Speaking in 2016 to Stephen Galloway of the Hollywood Reporter, Hirschkop recalled the Lovings' immediate reaction to learning of their legal victory. “Bernie's secretary got them on the phone in his office. [Mildred] was a little more excited than I'd heard her previously. But I don't think [Richard] even got on the phone. We told them we had to have a press conference the next day—the ACLU was insisting on it, and I understand why. They didn't want to go …. They just wanted to be left alone to get on with their lives.” Both Lovings did appear at the conference, however, and they spoke plainly to the difficulties they had experienced in the preceding years. Throughout their remarks, a common theme shone through: these were not people seeking to bring about great social change, but simply a couple that wanted to live together and raise a family in peace.

Later Years and Legacy

After their hard-won legal victory, the Lovings returned to their rural Virginia community. Settling in Central Point, near both of their extended families, Richard Loving built the family a cinderblock home. Although they experienced some open opposition—white supremacists burned crosses on their property as well as that of Mildred Loving's mother—the couple lived quietly and sought to avoid publicity as they raised their three children.

Loving's time with his family was cut tragically short. On the evening of June 29, 1975, a drunk driver struck a car in which he, his wife, and his wife's sister were traveling near his home in Caroline County. The accident killed 42-year-old Loving instantly and left Mildred Loving with injuries to her right eye that caused permanent vision damage. Widowed, she never remarried and remained in Central Point until her death from pneumonia in 2008.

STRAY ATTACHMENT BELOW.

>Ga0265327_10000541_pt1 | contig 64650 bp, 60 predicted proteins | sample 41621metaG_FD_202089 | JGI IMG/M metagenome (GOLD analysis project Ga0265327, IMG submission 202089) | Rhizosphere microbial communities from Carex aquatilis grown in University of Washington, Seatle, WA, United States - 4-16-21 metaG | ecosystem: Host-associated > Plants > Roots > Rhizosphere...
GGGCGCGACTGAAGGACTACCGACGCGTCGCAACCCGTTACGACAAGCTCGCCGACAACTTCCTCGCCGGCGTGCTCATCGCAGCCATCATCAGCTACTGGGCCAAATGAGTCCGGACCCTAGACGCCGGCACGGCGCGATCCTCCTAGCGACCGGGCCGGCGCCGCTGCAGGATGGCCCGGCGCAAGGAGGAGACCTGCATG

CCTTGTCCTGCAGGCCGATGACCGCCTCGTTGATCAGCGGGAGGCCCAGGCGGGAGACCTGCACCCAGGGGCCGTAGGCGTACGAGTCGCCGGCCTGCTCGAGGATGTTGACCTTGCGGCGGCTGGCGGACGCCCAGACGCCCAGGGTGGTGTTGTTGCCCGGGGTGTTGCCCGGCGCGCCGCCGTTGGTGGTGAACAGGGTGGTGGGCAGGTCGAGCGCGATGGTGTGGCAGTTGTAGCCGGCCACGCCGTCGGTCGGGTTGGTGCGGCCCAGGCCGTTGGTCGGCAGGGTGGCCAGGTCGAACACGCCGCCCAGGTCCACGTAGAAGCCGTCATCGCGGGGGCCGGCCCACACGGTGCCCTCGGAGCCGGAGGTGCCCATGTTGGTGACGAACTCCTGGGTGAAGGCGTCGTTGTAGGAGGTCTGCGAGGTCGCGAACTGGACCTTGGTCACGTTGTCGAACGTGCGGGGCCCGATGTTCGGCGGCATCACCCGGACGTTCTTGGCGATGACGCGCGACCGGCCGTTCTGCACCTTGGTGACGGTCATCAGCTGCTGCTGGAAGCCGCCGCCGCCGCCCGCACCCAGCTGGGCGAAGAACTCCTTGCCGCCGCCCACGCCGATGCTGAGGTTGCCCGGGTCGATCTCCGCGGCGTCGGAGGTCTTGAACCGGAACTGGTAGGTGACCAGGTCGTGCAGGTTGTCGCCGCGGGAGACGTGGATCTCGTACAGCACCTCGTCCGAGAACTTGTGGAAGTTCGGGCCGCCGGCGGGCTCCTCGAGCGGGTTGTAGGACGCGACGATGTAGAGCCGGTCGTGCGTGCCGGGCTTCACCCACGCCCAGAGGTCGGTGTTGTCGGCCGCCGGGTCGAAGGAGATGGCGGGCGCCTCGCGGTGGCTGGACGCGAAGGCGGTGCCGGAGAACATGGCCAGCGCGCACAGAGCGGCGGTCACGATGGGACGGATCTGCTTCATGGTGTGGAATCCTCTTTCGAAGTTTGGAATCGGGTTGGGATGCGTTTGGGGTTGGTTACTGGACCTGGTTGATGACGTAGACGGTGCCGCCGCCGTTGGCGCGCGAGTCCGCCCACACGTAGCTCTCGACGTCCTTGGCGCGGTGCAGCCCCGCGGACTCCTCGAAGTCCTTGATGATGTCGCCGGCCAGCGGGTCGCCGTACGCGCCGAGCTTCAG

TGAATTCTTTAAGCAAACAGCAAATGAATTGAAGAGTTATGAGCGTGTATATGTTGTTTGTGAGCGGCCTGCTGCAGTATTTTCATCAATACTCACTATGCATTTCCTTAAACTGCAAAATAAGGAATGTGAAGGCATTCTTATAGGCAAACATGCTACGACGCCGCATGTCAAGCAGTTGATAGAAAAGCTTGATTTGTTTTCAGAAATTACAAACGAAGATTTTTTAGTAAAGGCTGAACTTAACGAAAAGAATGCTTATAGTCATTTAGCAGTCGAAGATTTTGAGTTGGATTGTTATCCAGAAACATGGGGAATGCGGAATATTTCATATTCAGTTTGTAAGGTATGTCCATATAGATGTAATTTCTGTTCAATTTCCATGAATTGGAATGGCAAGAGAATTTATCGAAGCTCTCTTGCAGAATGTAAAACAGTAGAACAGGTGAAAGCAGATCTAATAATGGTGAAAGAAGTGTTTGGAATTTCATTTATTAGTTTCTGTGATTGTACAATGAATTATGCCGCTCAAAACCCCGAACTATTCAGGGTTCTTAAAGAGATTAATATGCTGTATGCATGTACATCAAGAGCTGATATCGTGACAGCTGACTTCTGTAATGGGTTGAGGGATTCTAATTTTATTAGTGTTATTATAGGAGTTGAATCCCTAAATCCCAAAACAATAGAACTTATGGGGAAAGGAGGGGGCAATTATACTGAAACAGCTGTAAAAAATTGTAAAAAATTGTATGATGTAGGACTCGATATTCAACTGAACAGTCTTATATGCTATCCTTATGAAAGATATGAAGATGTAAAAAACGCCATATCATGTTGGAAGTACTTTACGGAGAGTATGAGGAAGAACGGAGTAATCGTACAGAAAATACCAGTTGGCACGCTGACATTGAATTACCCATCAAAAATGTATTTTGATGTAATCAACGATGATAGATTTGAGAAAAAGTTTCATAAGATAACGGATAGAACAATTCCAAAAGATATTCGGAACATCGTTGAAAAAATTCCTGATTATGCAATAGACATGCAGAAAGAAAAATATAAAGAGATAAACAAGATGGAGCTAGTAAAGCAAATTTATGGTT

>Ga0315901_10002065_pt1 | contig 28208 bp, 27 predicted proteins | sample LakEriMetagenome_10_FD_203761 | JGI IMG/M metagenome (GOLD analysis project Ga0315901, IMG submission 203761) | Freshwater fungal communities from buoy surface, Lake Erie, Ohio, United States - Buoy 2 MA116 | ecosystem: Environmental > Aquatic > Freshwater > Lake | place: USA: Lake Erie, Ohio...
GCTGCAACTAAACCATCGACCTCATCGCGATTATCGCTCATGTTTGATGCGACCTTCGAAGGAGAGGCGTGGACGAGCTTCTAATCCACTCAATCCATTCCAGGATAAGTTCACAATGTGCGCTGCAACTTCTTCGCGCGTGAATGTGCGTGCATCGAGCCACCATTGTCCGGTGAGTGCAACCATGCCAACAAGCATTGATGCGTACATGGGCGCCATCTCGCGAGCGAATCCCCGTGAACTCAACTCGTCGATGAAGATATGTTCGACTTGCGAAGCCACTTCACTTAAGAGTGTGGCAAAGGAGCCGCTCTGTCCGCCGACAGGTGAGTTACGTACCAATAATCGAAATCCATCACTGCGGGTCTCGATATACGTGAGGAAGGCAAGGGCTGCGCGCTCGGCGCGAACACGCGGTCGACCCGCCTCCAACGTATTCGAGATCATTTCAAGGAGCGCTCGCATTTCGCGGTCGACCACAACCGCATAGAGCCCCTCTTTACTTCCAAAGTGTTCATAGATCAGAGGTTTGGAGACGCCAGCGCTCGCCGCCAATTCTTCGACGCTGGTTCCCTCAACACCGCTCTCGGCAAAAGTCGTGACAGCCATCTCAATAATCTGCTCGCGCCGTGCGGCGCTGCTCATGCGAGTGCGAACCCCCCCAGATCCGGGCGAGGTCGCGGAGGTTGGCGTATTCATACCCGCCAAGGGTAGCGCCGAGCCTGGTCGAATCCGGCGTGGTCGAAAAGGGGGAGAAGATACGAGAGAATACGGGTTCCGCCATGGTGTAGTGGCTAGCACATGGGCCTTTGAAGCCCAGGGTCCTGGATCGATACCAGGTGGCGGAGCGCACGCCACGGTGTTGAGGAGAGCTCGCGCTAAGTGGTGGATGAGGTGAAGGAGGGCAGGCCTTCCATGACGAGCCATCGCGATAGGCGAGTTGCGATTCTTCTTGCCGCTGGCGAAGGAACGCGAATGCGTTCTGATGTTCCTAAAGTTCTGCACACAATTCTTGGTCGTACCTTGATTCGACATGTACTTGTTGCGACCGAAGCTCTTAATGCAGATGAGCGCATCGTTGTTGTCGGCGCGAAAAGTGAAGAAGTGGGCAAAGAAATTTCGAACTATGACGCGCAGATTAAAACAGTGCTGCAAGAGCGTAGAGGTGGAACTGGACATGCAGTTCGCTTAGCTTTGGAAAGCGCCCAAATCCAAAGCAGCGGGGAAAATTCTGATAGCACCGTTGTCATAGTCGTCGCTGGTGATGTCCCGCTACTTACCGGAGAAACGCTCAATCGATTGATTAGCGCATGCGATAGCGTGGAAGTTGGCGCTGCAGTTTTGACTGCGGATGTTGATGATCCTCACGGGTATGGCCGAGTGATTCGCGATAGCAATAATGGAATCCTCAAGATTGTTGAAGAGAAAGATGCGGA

Although the Lovings did not set out to become civilrights icons—Richard Loving maintained throughout their struggle that they were compelled only by their desire to be married to each other—one practical effect of their court battle was to lay the groundwork for future civil-rights expansions. When the U.S. Supreme Court struck down state bans on same-sex marriage in the Obergefeld et al. v. Hodges ruling in 2015, it relied on the precedent set four decades earlier in Loving v. Virginia. “A first premise of the Court's relevant precedents is that the right to personal choice regarding marriage is inherent in the concept of individual autonomy,” wrote Justice Anthony Kennedy in the Court's majority opinion. “This abiding connection between marriage and liberty is why Loving invalidated interracial marriage bans under the Due Process Clause …. Decisions concerning marriage are among the most intimate that an individual can make.”

The Lovings' struggle continued to capture popular interest long after the legality of interracial marriage was an accepted fact. A 2011 HBO documentary titled The Loving Story received critical acclaim and garnered prestigious accolades, including Emmy and Peabody awards. Five years later, in 2016, the events surrounding the couple's marriage and court case were dramatized in the feature film Loving. Starring Joel Edgerton and Ruth Negga in the title roles, the film garnered critical recognition for its sympathetic depiction of the couple as ordinary Americans seeking to overcome extraordinary barriers to simply live in peace. “It plucks two figures from history and imagines them as they once were, when they were people instead of monuments to American exceptionalism,” wrote Manohla Dargis in the New York Times. “It was, the movie insists, the absolute ordinariness of their love that defined them, and that made the fight for it into an indelible story of this country.”


Newbeck, Phyl, Virginia Hasn't Always Been for Lovers: Interracial Marriage Bans and the Case of Richard and Mildred Loving, Southern Illinois University Press, 2004.


Hollywood Reporter, November 4, 2016. New York Times, November 3, 2016.


Cornell University Law School, (August 25, 2017), “Loving v. Virginia.” (August 25, 2017), “Loving v. Virginia (1967).”

U.S. Supreme Court, (August 25, 2017), “Obergefell et al. v. Hodges.”□

(MLA 8th Edition)